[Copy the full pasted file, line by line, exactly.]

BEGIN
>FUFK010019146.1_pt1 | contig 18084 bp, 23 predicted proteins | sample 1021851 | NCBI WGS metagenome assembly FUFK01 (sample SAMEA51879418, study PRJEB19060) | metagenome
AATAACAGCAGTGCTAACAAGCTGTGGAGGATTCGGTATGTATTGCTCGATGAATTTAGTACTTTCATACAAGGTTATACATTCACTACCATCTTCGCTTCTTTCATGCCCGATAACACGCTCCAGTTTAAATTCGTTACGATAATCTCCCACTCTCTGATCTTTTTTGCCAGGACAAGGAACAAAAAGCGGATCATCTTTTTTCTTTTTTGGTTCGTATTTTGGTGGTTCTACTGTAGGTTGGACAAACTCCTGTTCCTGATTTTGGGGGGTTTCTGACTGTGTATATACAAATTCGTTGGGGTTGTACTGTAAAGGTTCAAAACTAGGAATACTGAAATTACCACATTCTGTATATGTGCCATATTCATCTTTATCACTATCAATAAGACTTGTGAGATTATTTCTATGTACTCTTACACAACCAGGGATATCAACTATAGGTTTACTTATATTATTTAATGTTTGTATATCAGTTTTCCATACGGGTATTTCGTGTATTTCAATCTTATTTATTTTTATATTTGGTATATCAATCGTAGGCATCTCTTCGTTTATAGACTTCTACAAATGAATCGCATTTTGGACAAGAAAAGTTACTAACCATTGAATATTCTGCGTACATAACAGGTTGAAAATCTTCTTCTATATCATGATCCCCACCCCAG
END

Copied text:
>FUFK010019146.1_pt1 | contig 18084 bp, 23 predicted proteins | sample 1021851 | NCBI WGS metagenome assembly FUFK01 (sample SAMEA51879418, study PRJEB19060) | metagenome
AATAACAGCAGTGCTAACAAGCTGTGGAGGATTCGGTATGTATTGCTCGATGAATTTAGTACTTTCATACAAGGTTATACATTCACTACCATCTTCGCTTCTTTCATGCCCGATAACACGCTCCAGTTTAAATTCGTTACGATAATCTCCCACTCTCTGATCTTTTTTGCCAGGACAAGGAACAAAAAGCGGATCATCTTTTTTCTTTTTTGGTTCGTATTTTGGTGGTTCTACTGTAGGTTGGACAAACTCCTGTTCCTGATTTTGGGGGGTTTCTGACTGTGTATATACAAATTCGTTGGGGTTGTACTGTAAAGGTTCAAAACTAGGAATACTGAAATTACCACATTCTGTATATGTGCCATATTCATCTTTATCACTATCAATAAGACTTGTGAGATTATTTCTATGTACTCTTACACAACCAGGGATATCAACTATAGGTTTACTTATATTATTTAATGTTTGTATATCAGTTTTCCATACGGGTATTTCGTGTATTTCAATCTTATTTATTTTTATATTTGGTATATCAATCGTAGGCATCTCTTCGTTTATAGACTTCTACAAATGAATCGCATTTTGGACAAGAAAAGTTACTAACCATTGAATATTCTGCGTACATAACAGGTTGAAAATCTTCTTCTATATCATGATCCCCACCCCAG